Thanks to your recommendation I bought the book called works by Tom Kundig. A question for you, what software did they use to create the floorplans in this book? There are four side views of the house and also the floorplan. I can do that in Photoshop or illustrator but I’m not sure if there’s an advantage of doing that in sketch up or CAD.

I am an electrical Engineering Student looking for floorplanning Design of microchips,
But somehow i watched this video until the end but not the Videos i should have watched hahaha

now who says that the work of an architect is EASY, and JUST drawing for one night. these are some of routines architects are going through when designing. everything are considered before the the output. i doubt civil engineers,etc go the same process.

Hi! Im not an architecture student, but i still love your videos! I'm actually a GM for tabletop role playing games and i found your channel while i was looking for tips on drawing floorplans and building designs.

Thank u for ur amazing videos and content. Whether u know it or not, u have helped people from different walks of life through this channel and for me personally to aspire to become a great architect. Keep up with the amazing content. Once again, thank u.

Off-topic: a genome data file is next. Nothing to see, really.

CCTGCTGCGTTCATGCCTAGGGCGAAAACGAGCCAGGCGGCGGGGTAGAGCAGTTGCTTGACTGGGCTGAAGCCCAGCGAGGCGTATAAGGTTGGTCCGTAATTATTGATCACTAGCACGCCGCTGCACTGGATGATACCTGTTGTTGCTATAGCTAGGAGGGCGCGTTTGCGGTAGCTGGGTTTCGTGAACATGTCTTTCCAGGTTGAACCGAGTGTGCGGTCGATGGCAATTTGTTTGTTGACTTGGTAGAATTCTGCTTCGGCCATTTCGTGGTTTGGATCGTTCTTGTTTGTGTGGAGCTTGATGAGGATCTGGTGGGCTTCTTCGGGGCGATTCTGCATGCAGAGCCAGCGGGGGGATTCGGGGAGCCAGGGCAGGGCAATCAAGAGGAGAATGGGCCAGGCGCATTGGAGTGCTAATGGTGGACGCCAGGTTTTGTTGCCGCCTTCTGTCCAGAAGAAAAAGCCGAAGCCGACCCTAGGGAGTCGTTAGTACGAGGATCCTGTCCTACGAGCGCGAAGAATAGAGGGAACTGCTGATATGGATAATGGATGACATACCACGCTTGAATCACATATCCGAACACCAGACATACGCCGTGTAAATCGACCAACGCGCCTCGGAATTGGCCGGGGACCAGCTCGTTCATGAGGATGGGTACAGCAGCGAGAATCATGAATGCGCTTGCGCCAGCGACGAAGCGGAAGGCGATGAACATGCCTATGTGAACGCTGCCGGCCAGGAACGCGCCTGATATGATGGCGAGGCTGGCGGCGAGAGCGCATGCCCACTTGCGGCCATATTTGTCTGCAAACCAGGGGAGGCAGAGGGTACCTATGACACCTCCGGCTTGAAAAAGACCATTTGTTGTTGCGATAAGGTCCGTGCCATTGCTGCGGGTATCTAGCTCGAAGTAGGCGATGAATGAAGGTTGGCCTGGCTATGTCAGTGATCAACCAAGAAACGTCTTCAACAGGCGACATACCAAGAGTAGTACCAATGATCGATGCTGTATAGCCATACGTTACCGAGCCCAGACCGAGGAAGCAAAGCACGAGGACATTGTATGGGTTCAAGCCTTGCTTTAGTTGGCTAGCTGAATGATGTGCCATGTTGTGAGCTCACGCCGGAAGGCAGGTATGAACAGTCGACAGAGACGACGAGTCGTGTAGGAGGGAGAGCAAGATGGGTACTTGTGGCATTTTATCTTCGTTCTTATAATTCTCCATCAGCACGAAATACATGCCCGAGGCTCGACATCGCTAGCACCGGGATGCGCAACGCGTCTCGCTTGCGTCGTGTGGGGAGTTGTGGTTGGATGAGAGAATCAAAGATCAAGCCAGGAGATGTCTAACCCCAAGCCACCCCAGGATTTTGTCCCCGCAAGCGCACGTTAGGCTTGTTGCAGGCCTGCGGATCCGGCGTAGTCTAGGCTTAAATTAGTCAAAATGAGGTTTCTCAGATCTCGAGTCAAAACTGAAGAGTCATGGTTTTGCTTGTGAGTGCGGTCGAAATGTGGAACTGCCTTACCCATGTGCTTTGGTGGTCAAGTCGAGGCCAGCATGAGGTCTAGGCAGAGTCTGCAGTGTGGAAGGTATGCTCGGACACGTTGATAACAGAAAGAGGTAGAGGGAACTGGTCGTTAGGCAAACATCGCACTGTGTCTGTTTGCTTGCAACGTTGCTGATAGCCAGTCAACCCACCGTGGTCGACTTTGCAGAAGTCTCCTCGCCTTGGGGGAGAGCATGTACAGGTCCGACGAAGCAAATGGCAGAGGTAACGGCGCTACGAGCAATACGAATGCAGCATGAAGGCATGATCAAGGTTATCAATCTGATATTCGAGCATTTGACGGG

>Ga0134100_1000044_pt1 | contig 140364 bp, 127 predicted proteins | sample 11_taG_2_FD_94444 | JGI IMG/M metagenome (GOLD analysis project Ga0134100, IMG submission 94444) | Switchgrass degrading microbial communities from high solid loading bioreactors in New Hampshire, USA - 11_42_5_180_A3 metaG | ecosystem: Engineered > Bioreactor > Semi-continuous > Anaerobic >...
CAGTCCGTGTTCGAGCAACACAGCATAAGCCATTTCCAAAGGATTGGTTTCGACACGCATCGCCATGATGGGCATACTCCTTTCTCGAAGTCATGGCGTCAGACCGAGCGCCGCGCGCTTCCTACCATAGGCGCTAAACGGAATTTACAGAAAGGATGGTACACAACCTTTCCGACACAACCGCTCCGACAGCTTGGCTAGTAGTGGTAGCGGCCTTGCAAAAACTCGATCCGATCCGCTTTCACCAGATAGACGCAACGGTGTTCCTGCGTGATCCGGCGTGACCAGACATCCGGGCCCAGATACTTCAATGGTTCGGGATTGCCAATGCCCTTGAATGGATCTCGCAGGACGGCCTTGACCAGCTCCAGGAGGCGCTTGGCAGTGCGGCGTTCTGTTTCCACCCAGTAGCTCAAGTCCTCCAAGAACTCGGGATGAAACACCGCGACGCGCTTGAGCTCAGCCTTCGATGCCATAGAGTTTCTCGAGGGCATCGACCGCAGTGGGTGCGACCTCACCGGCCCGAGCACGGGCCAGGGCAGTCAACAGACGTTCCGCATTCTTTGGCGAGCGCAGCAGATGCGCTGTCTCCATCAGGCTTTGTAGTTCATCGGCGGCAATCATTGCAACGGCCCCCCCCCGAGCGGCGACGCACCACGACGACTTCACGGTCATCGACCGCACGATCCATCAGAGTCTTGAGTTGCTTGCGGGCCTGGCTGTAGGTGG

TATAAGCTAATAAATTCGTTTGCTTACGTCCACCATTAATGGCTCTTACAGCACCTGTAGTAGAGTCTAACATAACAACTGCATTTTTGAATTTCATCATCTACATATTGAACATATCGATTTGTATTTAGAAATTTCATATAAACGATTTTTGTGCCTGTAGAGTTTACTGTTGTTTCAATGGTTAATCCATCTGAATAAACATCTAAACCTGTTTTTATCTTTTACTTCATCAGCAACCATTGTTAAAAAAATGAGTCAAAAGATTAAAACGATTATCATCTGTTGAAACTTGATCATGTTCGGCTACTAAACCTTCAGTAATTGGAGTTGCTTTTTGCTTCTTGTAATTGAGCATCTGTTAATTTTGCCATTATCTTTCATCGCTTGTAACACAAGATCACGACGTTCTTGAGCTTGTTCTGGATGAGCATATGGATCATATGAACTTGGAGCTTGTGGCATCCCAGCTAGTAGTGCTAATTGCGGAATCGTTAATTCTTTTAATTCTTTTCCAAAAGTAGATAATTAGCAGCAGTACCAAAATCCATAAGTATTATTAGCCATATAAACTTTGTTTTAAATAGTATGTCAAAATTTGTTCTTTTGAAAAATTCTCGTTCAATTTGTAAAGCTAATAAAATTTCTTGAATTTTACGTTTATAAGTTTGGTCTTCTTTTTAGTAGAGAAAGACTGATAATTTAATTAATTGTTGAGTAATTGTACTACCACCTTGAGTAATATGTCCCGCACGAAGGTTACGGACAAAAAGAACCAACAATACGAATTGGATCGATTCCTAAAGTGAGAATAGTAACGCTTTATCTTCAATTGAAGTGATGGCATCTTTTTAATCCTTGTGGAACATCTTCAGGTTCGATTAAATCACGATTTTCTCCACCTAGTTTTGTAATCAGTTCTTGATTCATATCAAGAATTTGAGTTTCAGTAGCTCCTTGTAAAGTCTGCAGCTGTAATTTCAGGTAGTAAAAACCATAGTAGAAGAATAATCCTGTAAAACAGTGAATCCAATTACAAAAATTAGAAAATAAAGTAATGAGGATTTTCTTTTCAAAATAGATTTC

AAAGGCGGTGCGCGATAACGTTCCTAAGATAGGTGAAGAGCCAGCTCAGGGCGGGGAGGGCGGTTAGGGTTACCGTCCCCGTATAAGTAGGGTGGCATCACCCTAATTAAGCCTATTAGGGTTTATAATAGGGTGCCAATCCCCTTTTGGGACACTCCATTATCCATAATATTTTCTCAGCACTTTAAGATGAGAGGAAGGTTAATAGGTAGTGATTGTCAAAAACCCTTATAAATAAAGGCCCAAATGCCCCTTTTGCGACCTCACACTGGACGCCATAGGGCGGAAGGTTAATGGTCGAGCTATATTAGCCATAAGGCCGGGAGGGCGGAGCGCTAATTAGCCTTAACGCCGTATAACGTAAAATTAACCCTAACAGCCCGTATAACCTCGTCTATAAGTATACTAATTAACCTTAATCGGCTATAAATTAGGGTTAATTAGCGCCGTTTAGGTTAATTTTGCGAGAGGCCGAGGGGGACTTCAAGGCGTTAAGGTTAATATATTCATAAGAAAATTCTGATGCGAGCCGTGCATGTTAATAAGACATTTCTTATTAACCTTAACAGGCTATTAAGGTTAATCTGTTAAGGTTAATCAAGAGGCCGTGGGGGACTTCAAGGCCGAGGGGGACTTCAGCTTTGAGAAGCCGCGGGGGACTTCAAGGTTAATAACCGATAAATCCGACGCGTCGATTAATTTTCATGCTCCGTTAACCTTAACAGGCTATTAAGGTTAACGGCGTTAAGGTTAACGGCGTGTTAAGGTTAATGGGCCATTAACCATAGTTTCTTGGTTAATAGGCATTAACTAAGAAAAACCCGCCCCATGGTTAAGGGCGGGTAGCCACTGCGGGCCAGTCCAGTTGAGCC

You do a good job with your videos, thanks. Can you explain why the "product" of most architectural firms (plans and specs for commercial, institutional, or educational buildings) is of very poor quality? Isn't communication the main purpose of plans and specs?

Awesome! This was very informative. I have my first client that needs a full set of house plans. Thank you for the helpful tools and ideas to get into that creative mind space.

I finally have a mentor that is going to help me go back to school. My goal is to become a draftswoman to the architect. My mentor is helping me get scholarships, and get back into gear to learn how to draft a deck to her house from beginning to end. Between www.skillshare.com and your youtube videos. I learning priceless information to have an edge for school. Learning the fundamentals is so needed. And now that I have a goal in my life I am piecing and challenging all of my talents. Thanks

I have no formal training but I love drawing floor plans and looking at at others’ plans. Are there architects in need of inspiration who team with people like me who are full of ideas but don’t have the education to make workable blueprints? If so, how could I ensure I’d receive credit and monetary compensation? I feel I have a knack for functional, beautiful, and unique layouts and enjoy thinking of all the details. Thx! 🤘

I am Mexican. It is interesting how similar is design process in MÉXICO and the US. I personally analyze site, sun path, winds, circulations for vehicles and people. I find these array of vectors informing the flow of the project. For sketching I use the sharpies, 5.6mm wood mechanical pencil and a lot of sketching paper. I also model on Revit and move back and forth between sketches and model. It allows me to understand ideas and explore the volumes very quickly. Also it makes the transition from idea to plans quicker. Greetings.